Honoring the Founder of 'Jet' and 'Ebony'
ED GORDON, host:
When Oprah Winfrey did not attend the funeral of John H. Johnson, Chicago Defender executive editor Roland Martin wrote a column asking why. That set off an examination of proper etiquette among the black media elite. Johnson, who died earlier this month, was the founder and publisher of Ebony and Jet magazines. After Martin's column ran, Winfrey called, and that prompted a second column, and more debate. We're joined now by Roland Martin, who is also a regular on our Roundtable.
Roland, welcome to the program. I should note before we get started we have placed calls to Ms. Winfrey's office, and offered her an opportunity to speak with us about this situation. That being said, you had to have anticipated, when you put the column together, a firestorm. Did you think it would grow to this?
Mr. ROLAND MARTIN (Chicago Defender Executive Editor): Not necessarily. First of all, the column spoke to not only not attending the funeral but also not releasing any kind of statement over a two-and-a-half-week period. The specific column dealt with black media individuals and their response to John H. Johnson and his legacy.
GORDON: Yet, to be fair, the original column, while talking about black media, did specifically--and one, without reading it intently, could assume that you were speaking specifically about Oprah Winfrey.
Mr. MARTIN: Oh, no, no, absolutely. First of all (technical difficulties) I said that Time Warner's Dick Parsons; Earl Graves of Black Enterprise; Ed Lewis of Essence; Kathy Hughes, Radio One; Suzanne de Passe, de Passe Entertainment; and others that went down the line--Bob Johnson, BET--these individuals either spoke about Mr. Johnson, releasing a statement, and/or attended the funeral, and, then, yes, I then zeroed in on specifically Oprah Winfrey, primarily because here was a media titan in Chicago who died, and here was a media titan in Chicago who had not said a thing over a period of two and a half weeks.
What I didn't do was simply just write it off the cuff. We called her representatives for six--six different times over a two-and-a-half-week period and got several different responses. And then, of course, when she called me the day the column ran, she said, `Well, I was in Hawaii.' I said, `But, Oprah, your staff told me you were in Santa Barbara, California, at a staff retreat.' And she said, `Well, no one got word to me that someone was seeking a statement.' I said, `We called six times.'
GORDON: We should note that this story, the column and aftermath made national news, was covered on many programs across the country. Talk to me about the phone call you received.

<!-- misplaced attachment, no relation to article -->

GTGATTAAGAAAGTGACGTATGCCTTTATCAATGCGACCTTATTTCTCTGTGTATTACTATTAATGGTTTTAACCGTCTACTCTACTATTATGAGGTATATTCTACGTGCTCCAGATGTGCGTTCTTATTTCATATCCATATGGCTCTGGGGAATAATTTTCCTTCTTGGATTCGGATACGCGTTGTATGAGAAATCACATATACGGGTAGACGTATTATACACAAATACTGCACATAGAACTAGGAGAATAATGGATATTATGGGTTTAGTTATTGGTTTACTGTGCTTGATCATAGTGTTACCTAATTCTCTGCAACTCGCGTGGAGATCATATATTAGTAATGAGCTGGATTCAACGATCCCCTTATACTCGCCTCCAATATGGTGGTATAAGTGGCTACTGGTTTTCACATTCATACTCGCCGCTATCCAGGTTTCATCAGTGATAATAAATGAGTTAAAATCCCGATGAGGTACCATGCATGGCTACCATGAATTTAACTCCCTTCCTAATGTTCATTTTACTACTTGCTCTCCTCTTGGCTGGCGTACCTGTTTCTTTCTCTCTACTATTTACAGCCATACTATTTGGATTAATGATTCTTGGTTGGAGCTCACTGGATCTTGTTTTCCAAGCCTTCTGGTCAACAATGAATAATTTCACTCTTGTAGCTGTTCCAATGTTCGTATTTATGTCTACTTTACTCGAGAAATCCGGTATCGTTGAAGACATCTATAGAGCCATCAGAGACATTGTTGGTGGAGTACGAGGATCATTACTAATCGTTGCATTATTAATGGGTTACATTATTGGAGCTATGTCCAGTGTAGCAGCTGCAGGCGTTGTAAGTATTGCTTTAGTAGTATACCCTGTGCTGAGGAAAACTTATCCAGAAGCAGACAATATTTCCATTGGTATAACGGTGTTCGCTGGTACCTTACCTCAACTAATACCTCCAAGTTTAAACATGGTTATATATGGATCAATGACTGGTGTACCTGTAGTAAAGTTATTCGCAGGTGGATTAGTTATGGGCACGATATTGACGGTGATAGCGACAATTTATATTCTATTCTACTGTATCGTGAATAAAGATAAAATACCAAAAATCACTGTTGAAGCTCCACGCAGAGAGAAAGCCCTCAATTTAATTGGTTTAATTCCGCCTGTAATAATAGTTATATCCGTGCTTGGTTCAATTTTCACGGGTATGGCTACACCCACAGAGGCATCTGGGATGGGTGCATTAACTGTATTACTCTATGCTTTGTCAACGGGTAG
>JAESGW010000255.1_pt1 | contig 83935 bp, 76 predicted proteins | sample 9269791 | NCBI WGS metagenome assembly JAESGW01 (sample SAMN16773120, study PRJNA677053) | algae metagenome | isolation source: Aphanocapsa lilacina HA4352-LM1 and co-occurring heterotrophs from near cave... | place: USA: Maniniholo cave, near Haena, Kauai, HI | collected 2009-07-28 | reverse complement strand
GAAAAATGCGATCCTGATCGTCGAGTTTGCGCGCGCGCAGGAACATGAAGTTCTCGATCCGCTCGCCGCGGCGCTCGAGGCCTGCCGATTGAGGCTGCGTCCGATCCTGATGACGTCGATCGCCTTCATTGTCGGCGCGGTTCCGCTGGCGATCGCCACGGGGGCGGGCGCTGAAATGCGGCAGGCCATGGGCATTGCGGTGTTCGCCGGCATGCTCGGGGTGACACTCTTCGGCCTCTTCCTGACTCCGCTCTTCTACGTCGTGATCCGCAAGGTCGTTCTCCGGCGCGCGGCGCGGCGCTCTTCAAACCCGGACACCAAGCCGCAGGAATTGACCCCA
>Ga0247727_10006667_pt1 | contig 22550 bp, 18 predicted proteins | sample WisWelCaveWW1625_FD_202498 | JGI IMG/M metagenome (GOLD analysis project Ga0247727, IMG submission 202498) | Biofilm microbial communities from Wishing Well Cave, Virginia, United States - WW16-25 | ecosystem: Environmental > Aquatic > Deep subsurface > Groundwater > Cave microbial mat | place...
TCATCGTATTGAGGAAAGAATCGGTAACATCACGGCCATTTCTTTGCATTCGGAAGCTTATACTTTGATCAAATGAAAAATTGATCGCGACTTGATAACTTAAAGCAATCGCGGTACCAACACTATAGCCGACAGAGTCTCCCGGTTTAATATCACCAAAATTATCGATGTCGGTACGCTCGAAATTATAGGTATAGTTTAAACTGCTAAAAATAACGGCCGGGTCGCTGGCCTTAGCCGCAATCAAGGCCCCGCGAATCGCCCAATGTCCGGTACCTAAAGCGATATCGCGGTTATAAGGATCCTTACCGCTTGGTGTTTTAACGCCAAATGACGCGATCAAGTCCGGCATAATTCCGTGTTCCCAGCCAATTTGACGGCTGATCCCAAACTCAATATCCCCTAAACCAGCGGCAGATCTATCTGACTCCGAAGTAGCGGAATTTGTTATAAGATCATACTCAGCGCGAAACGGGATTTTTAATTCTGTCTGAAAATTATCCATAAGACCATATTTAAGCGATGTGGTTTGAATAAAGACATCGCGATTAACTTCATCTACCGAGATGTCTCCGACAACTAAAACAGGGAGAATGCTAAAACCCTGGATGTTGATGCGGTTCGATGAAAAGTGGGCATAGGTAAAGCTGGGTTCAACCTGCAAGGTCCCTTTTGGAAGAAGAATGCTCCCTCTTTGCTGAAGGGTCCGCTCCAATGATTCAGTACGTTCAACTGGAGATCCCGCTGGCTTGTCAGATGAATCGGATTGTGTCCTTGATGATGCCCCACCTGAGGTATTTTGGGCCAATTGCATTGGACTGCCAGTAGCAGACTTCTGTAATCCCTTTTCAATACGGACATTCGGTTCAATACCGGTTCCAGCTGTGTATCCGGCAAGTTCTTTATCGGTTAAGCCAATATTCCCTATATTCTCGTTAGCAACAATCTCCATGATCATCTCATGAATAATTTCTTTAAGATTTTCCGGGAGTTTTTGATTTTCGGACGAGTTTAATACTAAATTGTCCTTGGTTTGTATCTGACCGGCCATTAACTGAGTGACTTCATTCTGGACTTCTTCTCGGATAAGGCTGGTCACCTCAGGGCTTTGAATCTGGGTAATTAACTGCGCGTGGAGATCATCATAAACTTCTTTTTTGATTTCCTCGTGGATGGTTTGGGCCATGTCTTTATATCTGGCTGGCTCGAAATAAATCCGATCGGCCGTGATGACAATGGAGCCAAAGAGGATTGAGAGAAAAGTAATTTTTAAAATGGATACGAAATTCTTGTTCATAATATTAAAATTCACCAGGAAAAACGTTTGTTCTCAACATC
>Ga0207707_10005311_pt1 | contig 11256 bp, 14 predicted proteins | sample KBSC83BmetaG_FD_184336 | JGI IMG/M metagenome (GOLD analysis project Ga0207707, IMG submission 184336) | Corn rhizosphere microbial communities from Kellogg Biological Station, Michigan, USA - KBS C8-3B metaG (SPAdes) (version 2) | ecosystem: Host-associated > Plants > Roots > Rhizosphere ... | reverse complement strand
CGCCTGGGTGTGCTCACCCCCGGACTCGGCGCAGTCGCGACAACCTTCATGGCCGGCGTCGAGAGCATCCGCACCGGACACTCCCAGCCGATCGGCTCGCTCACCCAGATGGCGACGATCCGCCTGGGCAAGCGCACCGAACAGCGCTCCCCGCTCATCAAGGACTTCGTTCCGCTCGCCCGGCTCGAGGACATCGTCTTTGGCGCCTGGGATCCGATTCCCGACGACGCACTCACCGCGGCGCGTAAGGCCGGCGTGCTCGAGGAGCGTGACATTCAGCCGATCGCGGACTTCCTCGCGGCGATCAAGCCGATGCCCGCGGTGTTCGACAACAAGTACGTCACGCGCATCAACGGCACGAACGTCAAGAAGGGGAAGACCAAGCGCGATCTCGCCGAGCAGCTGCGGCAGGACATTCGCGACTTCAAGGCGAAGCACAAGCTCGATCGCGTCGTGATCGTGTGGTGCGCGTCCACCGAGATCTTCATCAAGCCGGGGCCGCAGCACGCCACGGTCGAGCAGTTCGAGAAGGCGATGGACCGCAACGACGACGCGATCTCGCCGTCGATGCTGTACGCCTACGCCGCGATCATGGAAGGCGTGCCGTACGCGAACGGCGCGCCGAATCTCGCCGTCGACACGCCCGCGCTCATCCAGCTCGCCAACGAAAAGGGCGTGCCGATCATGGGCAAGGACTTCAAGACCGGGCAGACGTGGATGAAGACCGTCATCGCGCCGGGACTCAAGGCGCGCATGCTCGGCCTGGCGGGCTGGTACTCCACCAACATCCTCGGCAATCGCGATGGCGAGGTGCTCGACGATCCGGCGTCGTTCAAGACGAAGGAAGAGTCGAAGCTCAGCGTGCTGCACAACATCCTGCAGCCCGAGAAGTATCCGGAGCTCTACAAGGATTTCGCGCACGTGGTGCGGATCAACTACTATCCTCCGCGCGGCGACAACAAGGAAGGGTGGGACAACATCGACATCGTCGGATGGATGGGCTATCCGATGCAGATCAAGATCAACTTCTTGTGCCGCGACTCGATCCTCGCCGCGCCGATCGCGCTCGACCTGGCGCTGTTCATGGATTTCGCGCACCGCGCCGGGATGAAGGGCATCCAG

Mr. MARTIN: Well, yeah, I mean, got a phone call and she said, `Roland, this is Oprah,' and we--and she said that she was furious with the column and that it wasn't true and it wasn't sound and that she, indeed, sent a note and flowers to Johnson Publishing Company. You know, again, just as I had wrote, you know, I was told that the folks at JPC had not heard from her at all, and I also wrote that, as well. And so she began to explain her views, that I didn't know her heart, that this was where she stood, and she--although she said, `I did not know him personally, I did have great respect for him and what he did.'
And so--and then it was about a 15-minute conversation and, as I told her, I had no problem at all writing a follow-up column in the same location as the original column, giving her perspective on this particular issue, and teasing it on the cover, as well, and then running it on our Web site. And so as opposed to waiting for the next day to actually run it, I went ahead, wrote the piece, put it on our Web site, called her back, and said it was on our Web site. I didn't want to wait until tomorrow.
But the broader issue really dealt with not just, obviously, Oprah, because I also told her--she said, `Well, other folks didn't attend or speak out,' and I said, `You're right, and I also wrote about those folks.' I spoke about the fact that President George W. Bush made a statement about Peter Jennings, who died on August 7th, but has said nothing about John H. Johnson, who died on August 8th. That was a previous column. But, obviously, because it wasn't Oprah, it didn't get as much attention as this particular piece did.
GORDON: All right. Well, Roland Martin, thanks for joining us. We should note that Oprah has said that as her new season starts she will give a salute on her program to John H. Johnson.
Roland Martin is the executive editor of the Chicago Defender. Thanks for joining us.
Mr. MARTIN: Thank you.
GORDON: This is NPR News.
NPR transcripts are created on a rush deadline by a contractor for NPR, and accuracy and availability may vary. This text may not be in its final form and may be updated or revised in the future. Please be aware that the authoritative record of NPR's programming is the audio.